Street Justice: A History of Police Violence in New York City (Hardcover)
In this study of police brutality in New York City, Marilynn Johnson explores the changing patterns of police use of force over the past 160 years, including streat beatings, organized violence against protestors, and the notorious third degree. She argues that the idea of police brutality-what exactly it is, who its victims are, and why it occurs-is historically constructed. In the late nineteenth century police brutality was understood as an outgrowth of the moral and political corruption of Tammany Hall; in the heavy immigration years of the early twentieth century it was redefined as a racial/ethnic issue; and during Prohibition police violence was connected to police corruption related to the underground liquor trade and the'war on crime' the federal government declared in response.
Providing a history of police brutality up to the present day, Street Justice emphasizes the understandings brought to the subject by its victims, and reveals a long and disturbing history of police misconduct against minorities. But Johnson also argues that the culture of policing can be changed when enough political pressure is brought to bear on the problem.
About the Author
Marilynn S. Johnson is associate professor of history at Boston College and the author of "The Second Gold Rush: Oakland and the East Bay in World War II. " "From the Trade Paperback edition."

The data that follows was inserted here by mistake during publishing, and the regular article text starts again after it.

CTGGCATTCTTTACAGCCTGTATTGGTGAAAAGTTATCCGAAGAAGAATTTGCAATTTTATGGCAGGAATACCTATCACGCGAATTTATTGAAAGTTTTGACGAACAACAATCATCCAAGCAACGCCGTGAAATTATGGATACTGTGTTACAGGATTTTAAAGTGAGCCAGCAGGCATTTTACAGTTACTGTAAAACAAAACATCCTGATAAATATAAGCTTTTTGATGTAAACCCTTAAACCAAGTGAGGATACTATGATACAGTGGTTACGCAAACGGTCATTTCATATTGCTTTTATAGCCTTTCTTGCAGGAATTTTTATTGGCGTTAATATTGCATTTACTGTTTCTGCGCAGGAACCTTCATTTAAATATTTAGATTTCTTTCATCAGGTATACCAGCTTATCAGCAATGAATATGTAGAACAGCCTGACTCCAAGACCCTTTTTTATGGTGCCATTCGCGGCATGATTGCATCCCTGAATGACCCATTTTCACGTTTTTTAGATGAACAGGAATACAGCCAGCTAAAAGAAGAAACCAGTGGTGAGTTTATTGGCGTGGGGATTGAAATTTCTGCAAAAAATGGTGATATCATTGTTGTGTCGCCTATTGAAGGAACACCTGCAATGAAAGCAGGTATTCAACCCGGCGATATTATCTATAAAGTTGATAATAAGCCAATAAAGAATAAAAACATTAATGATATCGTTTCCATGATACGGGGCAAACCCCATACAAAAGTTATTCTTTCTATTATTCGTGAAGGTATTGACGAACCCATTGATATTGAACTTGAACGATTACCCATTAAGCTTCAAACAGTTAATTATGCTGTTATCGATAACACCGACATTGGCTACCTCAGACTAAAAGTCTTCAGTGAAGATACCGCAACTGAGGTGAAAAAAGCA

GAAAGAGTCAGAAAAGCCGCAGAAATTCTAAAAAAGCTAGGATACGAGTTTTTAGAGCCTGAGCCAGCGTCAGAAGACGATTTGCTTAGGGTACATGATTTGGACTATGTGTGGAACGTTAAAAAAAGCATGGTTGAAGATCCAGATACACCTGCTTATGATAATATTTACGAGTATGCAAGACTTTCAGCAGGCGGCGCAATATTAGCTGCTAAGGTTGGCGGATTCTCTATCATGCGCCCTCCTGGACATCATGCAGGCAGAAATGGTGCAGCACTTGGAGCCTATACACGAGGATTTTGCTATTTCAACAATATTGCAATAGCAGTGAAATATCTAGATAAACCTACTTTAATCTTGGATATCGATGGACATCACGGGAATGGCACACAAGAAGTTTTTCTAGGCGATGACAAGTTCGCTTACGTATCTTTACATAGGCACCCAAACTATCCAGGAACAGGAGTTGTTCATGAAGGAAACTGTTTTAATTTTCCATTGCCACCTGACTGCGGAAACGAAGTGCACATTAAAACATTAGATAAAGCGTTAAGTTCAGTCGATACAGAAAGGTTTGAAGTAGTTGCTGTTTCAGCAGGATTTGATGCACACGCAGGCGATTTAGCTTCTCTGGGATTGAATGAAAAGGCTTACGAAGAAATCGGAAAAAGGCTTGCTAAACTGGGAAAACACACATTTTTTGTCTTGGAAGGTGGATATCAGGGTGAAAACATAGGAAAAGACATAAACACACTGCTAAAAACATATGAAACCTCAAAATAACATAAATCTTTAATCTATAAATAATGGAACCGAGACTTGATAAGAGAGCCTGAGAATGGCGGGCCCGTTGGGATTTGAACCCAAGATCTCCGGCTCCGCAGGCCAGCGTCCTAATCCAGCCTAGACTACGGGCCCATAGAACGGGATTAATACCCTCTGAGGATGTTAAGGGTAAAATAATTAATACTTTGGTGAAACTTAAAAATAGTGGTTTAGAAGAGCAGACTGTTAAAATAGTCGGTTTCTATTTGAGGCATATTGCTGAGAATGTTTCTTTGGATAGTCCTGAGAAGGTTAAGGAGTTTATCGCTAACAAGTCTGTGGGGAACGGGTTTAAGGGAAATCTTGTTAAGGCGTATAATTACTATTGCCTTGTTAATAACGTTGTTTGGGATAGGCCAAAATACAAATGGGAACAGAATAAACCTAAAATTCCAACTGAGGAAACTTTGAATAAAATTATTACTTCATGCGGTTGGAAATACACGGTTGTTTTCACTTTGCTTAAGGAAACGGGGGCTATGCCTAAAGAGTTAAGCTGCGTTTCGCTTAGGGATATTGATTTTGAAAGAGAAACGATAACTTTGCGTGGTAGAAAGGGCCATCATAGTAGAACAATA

'Street Justice is a lively account of a depressing subject- police brutality (and the efforts to curb it) in New York City from the mid-nineteenth century to the late twentieth. Informative, absorbing, and often highly perceptive, it should be rewarding reading not only for historians, but also for anyone interested in policing, police reform, and, not least of all, New York City.' -Robert M. Fogelson, author of Downtown: Its Rise and Fall, 1880-1950, and The Fragmented Metropolis
‘This fascinating book traces controversies about police violence back to the very origins of the New York Police. The author wisely treats the entire issue as a perennial set of political problems, thus reflecting the changing ethnic, social and political dynamics in the city. Although the use of violence has in some ways diminished, administrators have never ceased to minimize it, from the first day to the present.' -Paul Chevigny, Professor of Law at NYU Law School, and author of Edge of the Knife: Police Violence in the Americas.